Common Mistakes . . . . . . . . . . . . . . . . . . . . . . . . . . . . . . . . . . . . . . . . . . . 171 Sloppy Connections. . . . . . . . . . . . . . . . . . . . . . . . . . . . . . . . . . . . . . . . . . . . . . . . . .171



Misaligned and Unevenly Spaced Objects . . . . . . . . . . . . . . . . . . . . . . . . . . . . . . 172 Poorly Placed Text . . . . . . . . . . . . . . . . . . . . . . . . . . . . . . . . . . . . . . . . . . . . . . . . . . 172 Lack of Page Numbering. . . . . . . . . . . . . . . . . . . . . . . . . . . . . . . . . . . . . . . . . . . . . 173 The Simple Site Map . . . . . . . . . . . . . . . . . . . . . . . . . . . . . . . . . . . . . . . . . . . . . . . . 174

Advanced Site Maps . . . . . . . . . . . . . . . . . . . . . . . . . . . . . . . . . . . . . . . . . .175 Breaking the Site Map Mold. . . . . . . . . . . . . . . . . . . . . . . . . . . . . . . . . . . .177 Task Flows . . . . . . . . . . . . . . . . . . . . . . . . . . . . . . . . . . . . . . . . . . . . . . . . . 178 Taking Task Flows to the Next Level. . . . . . . . . . . . . . . . . . . . . . . . . . . . .181 Process Flow . . . . . . . . . . . . . . . . . . . . . . . . . . . . . . . . . . . . . . . . . . . . . . . . . . . . . . .181 Swimlanes . . . . . . . . . . . . . . . . . . . . . . . . . . . . . . . . . . . . . . . . . . . . . . . . . . . . . . . . . 182 CHAPTER 11: Wireframes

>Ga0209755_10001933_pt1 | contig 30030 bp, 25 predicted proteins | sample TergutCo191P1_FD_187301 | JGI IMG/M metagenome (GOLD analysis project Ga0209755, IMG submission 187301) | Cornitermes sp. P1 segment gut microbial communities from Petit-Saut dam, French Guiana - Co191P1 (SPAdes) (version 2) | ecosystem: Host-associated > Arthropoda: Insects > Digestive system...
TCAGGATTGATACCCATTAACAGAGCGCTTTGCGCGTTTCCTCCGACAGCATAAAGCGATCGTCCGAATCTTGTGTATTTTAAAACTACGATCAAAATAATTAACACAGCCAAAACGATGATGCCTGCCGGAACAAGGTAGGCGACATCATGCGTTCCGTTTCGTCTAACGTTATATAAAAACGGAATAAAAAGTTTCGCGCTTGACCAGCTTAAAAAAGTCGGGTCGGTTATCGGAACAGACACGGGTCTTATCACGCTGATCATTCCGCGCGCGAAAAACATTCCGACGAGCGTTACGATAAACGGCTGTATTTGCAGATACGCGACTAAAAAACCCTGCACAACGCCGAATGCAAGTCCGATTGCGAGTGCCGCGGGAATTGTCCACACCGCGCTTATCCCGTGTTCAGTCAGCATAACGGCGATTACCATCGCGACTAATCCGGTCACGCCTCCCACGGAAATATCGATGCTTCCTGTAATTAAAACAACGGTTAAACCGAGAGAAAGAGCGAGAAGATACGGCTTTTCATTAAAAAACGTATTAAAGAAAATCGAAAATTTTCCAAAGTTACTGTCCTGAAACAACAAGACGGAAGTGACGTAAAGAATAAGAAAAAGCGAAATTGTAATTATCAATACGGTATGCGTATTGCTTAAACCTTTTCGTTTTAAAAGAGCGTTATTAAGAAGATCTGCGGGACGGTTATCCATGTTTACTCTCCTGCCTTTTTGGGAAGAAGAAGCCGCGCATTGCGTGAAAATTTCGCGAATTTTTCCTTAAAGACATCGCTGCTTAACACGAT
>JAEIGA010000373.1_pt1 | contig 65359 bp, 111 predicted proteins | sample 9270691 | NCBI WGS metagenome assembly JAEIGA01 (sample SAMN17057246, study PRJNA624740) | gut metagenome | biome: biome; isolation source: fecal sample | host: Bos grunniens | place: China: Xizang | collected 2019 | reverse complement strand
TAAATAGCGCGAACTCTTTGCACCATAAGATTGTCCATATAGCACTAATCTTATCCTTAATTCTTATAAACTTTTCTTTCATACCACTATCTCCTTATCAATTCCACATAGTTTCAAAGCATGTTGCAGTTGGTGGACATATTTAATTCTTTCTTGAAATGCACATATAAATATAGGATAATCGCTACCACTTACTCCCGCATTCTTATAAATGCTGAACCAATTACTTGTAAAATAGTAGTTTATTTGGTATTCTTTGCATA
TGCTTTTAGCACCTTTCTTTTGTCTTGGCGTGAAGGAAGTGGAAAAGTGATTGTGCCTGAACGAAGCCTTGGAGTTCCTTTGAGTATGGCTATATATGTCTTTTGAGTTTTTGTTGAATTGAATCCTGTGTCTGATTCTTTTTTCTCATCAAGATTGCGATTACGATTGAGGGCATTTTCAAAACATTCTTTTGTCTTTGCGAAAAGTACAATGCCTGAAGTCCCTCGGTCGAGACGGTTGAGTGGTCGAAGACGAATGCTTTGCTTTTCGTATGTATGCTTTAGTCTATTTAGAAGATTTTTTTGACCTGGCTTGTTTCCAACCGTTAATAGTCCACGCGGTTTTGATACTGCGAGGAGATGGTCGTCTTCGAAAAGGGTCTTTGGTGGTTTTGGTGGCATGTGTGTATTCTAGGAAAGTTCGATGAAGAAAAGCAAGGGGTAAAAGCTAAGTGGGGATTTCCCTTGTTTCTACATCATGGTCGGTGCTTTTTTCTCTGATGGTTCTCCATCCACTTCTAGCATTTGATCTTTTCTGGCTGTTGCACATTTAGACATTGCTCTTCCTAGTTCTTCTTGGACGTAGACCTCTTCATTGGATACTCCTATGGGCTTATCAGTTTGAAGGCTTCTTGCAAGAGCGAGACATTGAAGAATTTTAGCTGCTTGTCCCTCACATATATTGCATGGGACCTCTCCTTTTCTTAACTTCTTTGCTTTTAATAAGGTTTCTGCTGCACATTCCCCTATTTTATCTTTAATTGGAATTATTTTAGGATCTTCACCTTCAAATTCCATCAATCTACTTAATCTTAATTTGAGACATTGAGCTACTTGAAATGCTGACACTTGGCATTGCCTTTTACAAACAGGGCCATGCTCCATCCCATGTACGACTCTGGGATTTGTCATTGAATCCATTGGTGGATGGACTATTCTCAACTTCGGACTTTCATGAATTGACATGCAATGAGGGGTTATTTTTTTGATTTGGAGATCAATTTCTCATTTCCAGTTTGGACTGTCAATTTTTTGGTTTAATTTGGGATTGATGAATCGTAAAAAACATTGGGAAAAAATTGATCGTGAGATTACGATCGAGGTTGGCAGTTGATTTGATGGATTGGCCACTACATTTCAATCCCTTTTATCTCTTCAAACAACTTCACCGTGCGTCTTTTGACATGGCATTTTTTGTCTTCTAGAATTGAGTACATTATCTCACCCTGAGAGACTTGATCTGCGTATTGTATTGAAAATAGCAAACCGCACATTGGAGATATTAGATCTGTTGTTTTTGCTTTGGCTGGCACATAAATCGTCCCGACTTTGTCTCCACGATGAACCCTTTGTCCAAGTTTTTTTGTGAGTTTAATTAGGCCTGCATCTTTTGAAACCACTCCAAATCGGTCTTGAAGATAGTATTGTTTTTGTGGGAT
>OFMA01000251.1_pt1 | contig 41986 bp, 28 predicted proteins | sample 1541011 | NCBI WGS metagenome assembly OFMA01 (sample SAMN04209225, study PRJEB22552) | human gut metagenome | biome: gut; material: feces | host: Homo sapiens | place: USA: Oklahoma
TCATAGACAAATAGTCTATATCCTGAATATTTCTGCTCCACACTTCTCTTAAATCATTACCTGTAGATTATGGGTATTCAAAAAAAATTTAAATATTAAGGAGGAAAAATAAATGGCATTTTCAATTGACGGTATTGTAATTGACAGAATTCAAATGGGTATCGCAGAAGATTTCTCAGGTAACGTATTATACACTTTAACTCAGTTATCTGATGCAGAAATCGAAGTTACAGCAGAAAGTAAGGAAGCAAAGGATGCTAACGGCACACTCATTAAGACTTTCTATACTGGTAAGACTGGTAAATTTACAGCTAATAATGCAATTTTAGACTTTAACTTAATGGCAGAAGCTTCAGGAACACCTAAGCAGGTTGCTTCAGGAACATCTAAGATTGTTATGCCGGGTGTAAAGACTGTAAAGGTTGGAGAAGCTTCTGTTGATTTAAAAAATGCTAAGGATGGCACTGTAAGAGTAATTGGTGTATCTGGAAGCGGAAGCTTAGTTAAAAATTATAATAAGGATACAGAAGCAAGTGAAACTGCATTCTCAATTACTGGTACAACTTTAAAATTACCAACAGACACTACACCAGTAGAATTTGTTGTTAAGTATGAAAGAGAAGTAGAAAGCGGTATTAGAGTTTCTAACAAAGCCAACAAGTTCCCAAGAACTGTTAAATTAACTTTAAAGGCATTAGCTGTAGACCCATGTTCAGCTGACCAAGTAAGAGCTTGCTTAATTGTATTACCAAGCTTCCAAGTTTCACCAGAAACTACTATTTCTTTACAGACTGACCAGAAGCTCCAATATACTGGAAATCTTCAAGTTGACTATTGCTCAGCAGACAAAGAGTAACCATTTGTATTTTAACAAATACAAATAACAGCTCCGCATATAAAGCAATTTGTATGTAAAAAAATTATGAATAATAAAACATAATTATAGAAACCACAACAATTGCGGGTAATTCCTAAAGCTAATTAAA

and Annotations. . . . . . . . . . . . . . . . . . . . . . . . . . . . . 185 What Is a Wireframe? . . . . . . . . . . . . . . . . . . . . . . . . . . . . . . . . . . . . . . . . 186 What Are Annotations?. . . . . . . . . . . . . . . . . . . . . . . . . . . . . . . . . . . . . . . 187 Who Uses Wireframes? . . . . . . . . . . . . . . . . . . . . . . . . . . . . . . . . . . . . . . 188